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Education Maintenance Allowance

Volume 496: debated on Monday 20 July 2009

To ask the Secretary of State for Children, Schools and Families what measures his Department has in place to reassess a student's eligibility for the education maintenance allowance in the event of a change in the student's financial circumstances. (287046)

For most young people, eligibility for education maintenance allowance (EMA) is subject to an assessment of their household income based on the financial year prior to the academic year in which they start their course. A successful assessment provides a young person with a guaranteed entitlement of up to three years of EMA on the same rate regardless of whether their income increases. If there is a drop in income from one year to the next then a young person may apply to be reassessed for the subsequent academic year. They could be assessed as eligible for EMA where they were not previously, or an increased rate of it. They would receive the EMA guarantee based on the rate awarded following the most recent assessment.

There are a limited number of exceptional circumstances in which a young person may apply to be reassessed for EMA during the academic year. Those circumstances are:

(i) someone whose income was taken into account in determining financial eligibility has died;

(ii) a person whose income was taken into account in determining financial eligibility has experienced a reduction in income due to their own disability, or the disability of any other person for whom he or she has responsibility as primary carer (disability means as defined in the Disability Discrimination Act 1995);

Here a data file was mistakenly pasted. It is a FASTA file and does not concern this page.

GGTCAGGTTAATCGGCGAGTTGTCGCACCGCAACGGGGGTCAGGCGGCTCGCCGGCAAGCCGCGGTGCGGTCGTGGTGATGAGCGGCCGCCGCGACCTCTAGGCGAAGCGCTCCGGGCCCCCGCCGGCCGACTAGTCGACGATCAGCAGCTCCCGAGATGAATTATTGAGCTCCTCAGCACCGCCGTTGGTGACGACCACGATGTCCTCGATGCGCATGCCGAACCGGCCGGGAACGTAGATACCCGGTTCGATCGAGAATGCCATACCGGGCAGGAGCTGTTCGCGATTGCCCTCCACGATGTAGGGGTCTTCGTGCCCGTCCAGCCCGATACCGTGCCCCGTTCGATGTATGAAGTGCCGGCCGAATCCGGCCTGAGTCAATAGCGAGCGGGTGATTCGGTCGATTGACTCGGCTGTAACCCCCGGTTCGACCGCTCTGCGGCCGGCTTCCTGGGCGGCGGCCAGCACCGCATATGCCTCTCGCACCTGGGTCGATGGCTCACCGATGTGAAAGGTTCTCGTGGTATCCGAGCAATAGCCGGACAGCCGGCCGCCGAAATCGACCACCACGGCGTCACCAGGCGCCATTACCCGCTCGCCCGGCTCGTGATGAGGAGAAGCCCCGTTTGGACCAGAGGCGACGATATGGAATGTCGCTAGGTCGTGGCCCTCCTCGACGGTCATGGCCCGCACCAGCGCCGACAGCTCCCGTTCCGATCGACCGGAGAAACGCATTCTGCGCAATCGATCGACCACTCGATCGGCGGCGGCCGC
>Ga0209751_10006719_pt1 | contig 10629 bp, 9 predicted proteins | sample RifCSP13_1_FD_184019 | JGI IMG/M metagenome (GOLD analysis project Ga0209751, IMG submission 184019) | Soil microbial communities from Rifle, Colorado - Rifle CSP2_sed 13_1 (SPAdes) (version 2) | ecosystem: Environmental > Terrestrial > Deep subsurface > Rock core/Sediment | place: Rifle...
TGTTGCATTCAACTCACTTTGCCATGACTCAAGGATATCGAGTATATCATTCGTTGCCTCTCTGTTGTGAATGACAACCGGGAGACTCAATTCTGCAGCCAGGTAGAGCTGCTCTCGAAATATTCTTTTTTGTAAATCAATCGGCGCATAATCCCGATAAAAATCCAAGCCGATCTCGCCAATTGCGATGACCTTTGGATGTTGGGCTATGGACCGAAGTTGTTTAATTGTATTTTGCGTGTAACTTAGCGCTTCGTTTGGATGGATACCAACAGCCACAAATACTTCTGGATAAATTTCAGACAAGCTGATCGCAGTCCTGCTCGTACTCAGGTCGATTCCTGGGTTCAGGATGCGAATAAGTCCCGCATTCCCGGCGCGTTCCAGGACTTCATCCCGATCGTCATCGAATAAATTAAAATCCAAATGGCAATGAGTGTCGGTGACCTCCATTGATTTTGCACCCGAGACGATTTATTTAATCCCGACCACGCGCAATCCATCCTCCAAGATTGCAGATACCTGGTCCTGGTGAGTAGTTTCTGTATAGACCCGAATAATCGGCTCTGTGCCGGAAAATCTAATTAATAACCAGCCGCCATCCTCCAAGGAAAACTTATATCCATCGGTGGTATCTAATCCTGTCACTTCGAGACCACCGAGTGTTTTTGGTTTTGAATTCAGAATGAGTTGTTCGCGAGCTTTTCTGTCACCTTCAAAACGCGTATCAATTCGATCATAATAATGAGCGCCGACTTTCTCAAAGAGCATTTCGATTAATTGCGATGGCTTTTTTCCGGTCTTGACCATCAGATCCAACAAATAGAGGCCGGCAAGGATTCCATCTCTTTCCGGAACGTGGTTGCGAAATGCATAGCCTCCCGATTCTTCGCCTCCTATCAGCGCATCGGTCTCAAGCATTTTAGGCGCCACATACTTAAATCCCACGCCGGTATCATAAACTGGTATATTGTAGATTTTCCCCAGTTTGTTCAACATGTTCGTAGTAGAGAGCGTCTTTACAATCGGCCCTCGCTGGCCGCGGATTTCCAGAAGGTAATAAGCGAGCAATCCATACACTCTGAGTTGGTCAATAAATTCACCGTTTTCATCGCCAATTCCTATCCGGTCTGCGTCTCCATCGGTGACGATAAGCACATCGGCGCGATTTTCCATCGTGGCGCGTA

(iii) Since the assessment of income was made, the young person has become estranged from their parents, guardians or someone else whose income was taken into account in determining financial eligibility;

(iv) The young person has become a parent with responsibility for their own child.

The financial needs of young people can be affected by a range of circumstances, including reductions in household income due to redundancy, or reduced working hours. Other mechanisms exist to help with the costs of supporting young people aged 16 to 19 in learning. Child benefit provides support for parents regardless of income, and tax credits are designed to tailor support to current circumstances and to be responsive to changing needs.

In addition to the support provided to families, discretionary learner support funds are made available via the Learning and Skills Council to colleges and local authorities. This funding is provided to enable schools and colleges, using their discretion, to help individual learners facing hardship and financial barriers to learning that are not addressed through other mechanisms. This funding can be used to respond to any hardship needs of learners that may arise through sudden changes in circumstance.